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John Charalambous

Two Greeks by John Charalambous

October 2011, no. 335

What does a young boy make of a father who carries in his pocket a knife that is used to peel fruit, behead chickens, fashion toy flutes, and potentially serves as a weapon to kill his spouse? Two Greeks,the work of third-time novelist John Charalambous, is an engaging study of the power of family and the need for identity. In similar company to Raimond Gaita’s Romulus, My Father and Christos Tsiolkas’s The Slap, the novel delves into difficult emotional territory, but does so with humour and humanity. Like its literary cousins, it has the foundations for an insightful filmic adaptation.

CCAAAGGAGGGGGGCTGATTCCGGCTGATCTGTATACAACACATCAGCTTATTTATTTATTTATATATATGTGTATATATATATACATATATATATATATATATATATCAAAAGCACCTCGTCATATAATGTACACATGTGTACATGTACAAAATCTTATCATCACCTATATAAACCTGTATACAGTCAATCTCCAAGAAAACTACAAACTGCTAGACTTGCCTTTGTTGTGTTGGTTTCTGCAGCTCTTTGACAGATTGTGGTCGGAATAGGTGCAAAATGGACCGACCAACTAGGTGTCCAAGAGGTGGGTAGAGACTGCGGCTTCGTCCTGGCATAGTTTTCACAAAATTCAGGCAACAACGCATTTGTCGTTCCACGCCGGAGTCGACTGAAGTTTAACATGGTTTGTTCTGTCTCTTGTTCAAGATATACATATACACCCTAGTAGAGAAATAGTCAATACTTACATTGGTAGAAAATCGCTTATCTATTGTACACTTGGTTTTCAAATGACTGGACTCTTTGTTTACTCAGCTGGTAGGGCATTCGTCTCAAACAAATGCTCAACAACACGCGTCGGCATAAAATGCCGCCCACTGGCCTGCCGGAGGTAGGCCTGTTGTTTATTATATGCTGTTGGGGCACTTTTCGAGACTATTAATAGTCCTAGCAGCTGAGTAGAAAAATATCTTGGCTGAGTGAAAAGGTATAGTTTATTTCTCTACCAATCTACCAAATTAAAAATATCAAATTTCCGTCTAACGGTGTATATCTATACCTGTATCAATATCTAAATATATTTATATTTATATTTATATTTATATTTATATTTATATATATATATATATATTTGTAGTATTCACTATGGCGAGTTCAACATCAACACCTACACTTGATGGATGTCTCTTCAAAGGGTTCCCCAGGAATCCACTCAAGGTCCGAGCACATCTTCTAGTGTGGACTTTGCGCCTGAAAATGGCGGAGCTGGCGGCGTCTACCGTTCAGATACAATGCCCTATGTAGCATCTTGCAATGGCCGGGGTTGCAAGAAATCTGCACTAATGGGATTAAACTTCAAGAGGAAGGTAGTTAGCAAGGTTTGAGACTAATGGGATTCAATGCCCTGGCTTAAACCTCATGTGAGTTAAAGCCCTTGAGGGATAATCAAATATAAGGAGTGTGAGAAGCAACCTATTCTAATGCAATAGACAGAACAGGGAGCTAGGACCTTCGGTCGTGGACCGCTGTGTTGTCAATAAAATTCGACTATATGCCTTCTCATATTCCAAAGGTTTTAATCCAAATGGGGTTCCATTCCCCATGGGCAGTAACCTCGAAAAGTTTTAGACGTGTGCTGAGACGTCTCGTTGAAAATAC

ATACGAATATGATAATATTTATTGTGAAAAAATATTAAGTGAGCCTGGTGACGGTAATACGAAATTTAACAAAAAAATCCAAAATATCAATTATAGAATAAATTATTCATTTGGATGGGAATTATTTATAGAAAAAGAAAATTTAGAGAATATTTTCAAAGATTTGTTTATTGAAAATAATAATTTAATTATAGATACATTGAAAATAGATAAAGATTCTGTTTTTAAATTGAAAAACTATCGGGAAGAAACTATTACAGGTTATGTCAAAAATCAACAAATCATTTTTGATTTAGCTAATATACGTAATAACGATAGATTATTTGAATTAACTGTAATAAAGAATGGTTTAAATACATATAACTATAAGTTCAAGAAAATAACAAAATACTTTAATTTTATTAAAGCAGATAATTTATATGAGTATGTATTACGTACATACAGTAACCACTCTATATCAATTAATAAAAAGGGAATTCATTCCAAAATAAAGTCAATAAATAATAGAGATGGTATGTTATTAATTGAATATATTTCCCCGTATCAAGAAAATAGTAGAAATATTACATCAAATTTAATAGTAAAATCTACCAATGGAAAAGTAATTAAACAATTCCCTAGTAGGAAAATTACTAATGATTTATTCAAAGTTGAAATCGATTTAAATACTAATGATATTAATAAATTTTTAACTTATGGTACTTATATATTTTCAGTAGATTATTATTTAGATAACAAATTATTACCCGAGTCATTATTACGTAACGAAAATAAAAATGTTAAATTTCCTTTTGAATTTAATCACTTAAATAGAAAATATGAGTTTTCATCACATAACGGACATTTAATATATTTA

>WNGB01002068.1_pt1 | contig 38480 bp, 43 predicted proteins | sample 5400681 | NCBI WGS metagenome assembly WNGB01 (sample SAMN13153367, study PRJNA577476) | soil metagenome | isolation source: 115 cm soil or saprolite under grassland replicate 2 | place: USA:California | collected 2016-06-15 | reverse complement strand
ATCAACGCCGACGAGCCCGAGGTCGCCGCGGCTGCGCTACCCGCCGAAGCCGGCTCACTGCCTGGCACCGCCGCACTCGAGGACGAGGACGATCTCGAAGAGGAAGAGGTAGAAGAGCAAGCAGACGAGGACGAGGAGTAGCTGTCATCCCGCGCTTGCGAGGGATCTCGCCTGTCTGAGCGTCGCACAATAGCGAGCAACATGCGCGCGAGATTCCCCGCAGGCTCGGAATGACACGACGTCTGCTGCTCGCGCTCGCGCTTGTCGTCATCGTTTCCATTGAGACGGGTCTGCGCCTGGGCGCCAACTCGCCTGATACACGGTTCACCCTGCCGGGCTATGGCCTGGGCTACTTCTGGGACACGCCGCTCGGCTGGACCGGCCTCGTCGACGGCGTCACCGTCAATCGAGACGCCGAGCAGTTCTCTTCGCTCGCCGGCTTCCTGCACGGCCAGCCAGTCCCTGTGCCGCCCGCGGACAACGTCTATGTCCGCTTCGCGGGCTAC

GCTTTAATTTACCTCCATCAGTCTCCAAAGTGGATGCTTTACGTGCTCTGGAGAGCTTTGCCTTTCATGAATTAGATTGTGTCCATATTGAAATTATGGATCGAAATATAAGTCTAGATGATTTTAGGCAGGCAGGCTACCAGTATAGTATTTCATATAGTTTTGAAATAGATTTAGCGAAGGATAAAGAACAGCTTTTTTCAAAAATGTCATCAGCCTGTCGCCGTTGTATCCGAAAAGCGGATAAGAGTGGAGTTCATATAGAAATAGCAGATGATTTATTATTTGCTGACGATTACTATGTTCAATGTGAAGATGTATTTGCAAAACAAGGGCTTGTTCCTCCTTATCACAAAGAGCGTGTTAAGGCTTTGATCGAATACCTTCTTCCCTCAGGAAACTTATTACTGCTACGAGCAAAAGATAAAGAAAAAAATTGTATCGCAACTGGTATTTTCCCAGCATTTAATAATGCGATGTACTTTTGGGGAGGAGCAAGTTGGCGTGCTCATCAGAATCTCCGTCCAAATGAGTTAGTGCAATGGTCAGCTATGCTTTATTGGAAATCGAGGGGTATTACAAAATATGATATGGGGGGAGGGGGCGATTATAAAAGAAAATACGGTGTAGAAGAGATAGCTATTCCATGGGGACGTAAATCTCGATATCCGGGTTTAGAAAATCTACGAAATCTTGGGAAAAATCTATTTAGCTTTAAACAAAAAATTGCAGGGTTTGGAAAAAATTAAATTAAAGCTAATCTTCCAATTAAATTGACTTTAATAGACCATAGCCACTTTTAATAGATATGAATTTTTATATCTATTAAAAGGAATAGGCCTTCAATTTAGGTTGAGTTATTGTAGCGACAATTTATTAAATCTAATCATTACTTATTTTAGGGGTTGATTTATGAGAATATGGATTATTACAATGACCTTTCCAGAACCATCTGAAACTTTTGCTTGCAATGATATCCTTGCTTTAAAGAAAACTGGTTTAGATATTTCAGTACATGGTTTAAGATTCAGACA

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Australian novels about World War I are typically tales of youth sacrificed and innocence destroyed in foreign lands for the Commonwealth. A good example is David Malouf’s coming-of-age novella, Fly Away Peter (1981). Nation and character matured simultaneously in the necessary baptism of fire. From the outset, John Charalambous’s second novel, Silent Parts, proves itself to be atypical and complex, with a forty-something anti-hero caught up in the not-so-Great War.

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